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What will you do with your tax break?

It's meant to be economic stimulus, but why not use it to bolster your personal finances?

By Karen Datko Jan 5, 2011 1:19PM

This guest post comes from "vh" at Funny about Money.

 

President Obama last month signed a bill that will lower your Social Security taxes from 6.2% to 4.2% for this year only. This tax holiday -- which, bizarrely enough, will cost the federal government $112 billion at a time when it's facing astronomical deficits and we're being told Social Security is headed for hell on a skateboard -- could save you as much as $2,136 this year. If you and your spouse both earn more than $106,800, you'll see a combined $4,272 tax break.

The theory behind it is that the increase people will see in their monthly or biweekly paychecks will be small enough to look like gravy and so they'll diddle it away on stuff and services, thereby supposedly stimulating the economy.

 

Could be. Could be voodoo works to cure warts, too.

 

I must say, if someone handed me $2,136 it would go straight to savings -- even if I were wealthy enough for that amount to apply. O'course, that's not what you're going to see in your paycheck; it'll be dribbled out to you in $178-a-month increments, or $89 per paycheck if you're paid twice monthly. Considerably less, actually, unless you earn a top-tier paycheck. In my case, this vast new lucre will amount, over the entire year, to $288.

 

But let's say you earn enough to matter. In theory, if you're earning that much, you ought to be able to afford to spend two, three, four thousand bucks on anything your heart pleases. The 2-percentage-point tax break applied to my former, relatively modest salary, for example, would have put an extra $1,300 in my pocket -- but in the palmy days when I earned a salary, that was less than I budgeted for the American Express card each month.

 

Several options present themselves:

  • Diddle it away. We're told this will improve the economy, making us all richer and happier sometime in the gilded future.
  • Pay down debt, if you still have any after the past few years of our national frenzy to get out of debt. It would make sense, if this is your choice, to figure out how much the windfall will add to your paycheck and set your online bank account to automatically pay it to the creditor that holds your largest or your highest-interest debt.
  • Set it aside to buy a big-ticket item, thereby keeping yourself out of future debt. A couple thousand bucks would buy you a nice refrigerator or a MacBook. Here, too, the smart strategy would be to arrange an automatic transfer of the temporary raise from checking to savings.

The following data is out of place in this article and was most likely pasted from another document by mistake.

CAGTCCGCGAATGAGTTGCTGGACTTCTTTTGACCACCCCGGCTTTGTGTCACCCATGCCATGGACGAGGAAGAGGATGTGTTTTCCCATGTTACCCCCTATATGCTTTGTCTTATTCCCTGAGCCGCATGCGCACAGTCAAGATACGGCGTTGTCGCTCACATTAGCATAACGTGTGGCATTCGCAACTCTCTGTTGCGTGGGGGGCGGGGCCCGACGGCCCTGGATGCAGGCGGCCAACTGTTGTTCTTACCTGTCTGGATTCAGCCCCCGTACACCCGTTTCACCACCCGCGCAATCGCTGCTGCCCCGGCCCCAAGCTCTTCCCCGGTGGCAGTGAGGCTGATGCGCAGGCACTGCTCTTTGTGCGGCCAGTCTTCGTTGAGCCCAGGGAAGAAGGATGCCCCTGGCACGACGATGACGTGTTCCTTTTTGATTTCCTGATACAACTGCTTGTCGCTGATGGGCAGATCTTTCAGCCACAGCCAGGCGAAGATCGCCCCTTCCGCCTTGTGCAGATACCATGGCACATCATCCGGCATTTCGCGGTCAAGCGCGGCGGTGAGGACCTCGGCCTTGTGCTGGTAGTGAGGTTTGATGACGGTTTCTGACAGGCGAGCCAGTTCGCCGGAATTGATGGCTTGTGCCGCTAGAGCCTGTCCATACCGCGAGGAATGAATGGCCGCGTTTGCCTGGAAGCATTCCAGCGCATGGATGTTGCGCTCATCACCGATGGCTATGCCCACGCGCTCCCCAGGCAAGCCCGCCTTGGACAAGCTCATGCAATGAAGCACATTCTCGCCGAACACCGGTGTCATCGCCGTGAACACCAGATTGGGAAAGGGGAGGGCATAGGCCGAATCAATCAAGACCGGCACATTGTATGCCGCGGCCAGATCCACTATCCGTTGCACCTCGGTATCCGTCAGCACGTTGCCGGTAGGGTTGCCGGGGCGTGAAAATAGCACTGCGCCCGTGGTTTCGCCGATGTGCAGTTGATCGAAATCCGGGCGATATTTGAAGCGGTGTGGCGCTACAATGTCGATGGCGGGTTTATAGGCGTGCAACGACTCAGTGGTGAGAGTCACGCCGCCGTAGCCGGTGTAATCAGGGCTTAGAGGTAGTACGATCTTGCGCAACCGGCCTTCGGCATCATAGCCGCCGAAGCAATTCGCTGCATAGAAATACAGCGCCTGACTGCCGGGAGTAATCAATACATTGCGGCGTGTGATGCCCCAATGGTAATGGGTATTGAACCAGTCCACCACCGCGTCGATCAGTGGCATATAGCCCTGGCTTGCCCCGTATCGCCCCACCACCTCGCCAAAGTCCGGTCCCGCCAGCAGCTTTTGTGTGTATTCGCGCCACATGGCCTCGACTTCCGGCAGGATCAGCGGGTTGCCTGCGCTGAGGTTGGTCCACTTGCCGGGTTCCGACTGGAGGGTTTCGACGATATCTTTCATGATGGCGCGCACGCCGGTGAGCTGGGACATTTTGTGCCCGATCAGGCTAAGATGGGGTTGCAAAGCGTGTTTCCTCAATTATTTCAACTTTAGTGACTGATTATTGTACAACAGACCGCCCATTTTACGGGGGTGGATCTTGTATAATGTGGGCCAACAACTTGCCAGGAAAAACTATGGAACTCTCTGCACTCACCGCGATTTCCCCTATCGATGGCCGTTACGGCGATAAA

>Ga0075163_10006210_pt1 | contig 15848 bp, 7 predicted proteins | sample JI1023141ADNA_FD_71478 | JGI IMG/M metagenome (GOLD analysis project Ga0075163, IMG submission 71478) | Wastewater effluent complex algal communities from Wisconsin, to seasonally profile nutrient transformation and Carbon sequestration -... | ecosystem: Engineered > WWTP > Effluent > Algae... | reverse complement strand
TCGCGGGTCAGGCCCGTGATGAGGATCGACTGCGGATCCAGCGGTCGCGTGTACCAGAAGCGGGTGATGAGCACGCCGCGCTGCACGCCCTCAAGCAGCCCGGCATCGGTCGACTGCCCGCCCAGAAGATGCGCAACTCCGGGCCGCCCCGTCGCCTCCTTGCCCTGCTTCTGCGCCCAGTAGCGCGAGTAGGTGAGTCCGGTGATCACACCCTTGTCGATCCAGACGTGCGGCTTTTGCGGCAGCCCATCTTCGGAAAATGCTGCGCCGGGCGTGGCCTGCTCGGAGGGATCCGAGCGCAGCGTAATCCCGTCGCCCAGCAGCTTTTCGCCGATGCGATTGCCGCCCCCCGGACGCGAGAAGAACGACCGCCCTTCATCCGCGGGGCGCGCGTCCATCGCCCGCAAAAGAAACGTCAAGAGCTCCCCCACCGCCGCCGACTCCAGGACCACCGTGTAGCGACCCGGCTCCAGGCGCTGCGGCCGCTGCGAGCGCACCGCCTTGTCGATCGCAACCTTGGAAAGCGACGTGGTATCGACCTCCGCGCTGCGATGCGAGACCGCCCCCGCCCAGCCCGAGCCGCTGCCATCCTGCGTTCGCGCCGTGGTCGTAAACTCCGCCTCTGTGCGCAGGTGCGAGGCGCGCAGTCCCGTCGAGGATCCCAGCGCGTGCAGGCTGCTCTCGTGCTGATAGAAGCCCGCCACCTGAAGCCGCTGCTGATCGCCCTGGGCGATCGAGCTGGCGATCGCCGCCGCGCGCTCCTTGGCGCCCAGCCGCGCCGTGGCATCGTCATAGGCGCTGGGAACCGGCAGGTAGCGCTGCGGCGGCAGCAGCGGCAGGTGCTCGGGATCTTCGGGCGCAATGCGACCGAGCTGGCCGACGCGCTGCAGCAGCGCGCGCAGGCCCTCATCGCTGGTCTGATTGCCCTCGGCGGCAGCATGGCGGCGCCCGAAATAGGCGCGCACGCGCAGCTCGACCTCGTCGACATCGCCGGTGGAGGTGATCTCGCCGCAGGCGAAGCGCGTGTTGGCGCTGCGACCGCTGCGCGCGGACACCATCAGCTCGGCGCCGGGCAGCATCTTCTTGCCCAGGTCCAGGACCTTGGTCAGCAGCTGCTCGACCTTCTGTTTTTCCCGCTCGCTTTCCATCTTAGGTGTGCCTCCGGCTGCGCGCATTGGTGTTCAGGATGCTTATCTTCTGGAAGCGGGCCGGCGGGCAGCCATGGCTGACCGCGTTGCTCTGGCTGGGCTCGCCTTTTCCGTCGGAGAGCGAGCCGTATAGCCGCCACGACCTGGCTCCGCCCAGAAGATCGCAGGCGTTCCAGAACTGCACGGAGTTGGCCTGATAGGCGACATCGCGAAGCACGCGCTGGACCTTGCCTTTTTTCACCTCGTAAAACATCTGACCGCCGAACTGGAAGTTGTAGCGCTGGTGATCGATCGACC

• Donate it to charity. With the de jure unemployment rate still hovering near 10%, the de facto rate around 20%, and many more Americans poised to be dispossessed of their homes in 2011, the civil thing to do would be to put the money where it can help someone else.
  • Save it for retirement. If this is just a taste of what we can expect, continued raids on Social Security will kill it fast. If you're under 65, you're going to need this money when you find yourself too old to work.

Just now,  my investments are earning between 5% and 7%. Let's say that averages 6% and let's say you're 35 and you earn enough to qualify for the full $2,136 tax break. By the time you're 65, this year's windfall will be worth $12,268. If you and your spouse both earn six-figure salaries, you'll have an extra $24,536 in the community property, assuming you're still married after 30 years. Ah, the miracle of compounding interest!

If it were me, I'd figure charity begins at home. If you have an IRA, this will be an easy way to fund it. Simply have your bank send the extra income straight to the account. Second best: If you're not maxing out your 401k or 403b, have your employer increase your contribution from your paycheck.

 

Otherwise, invest it in a brokerage account, also by automatic deposit.

 

More from Funny about Money and MSN Money:

1Comment
Feb 9, 2011 6:32AM
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I am assuming that if you make LESS than $106,000 a year that the amount you'll be receiving will be considerably less.
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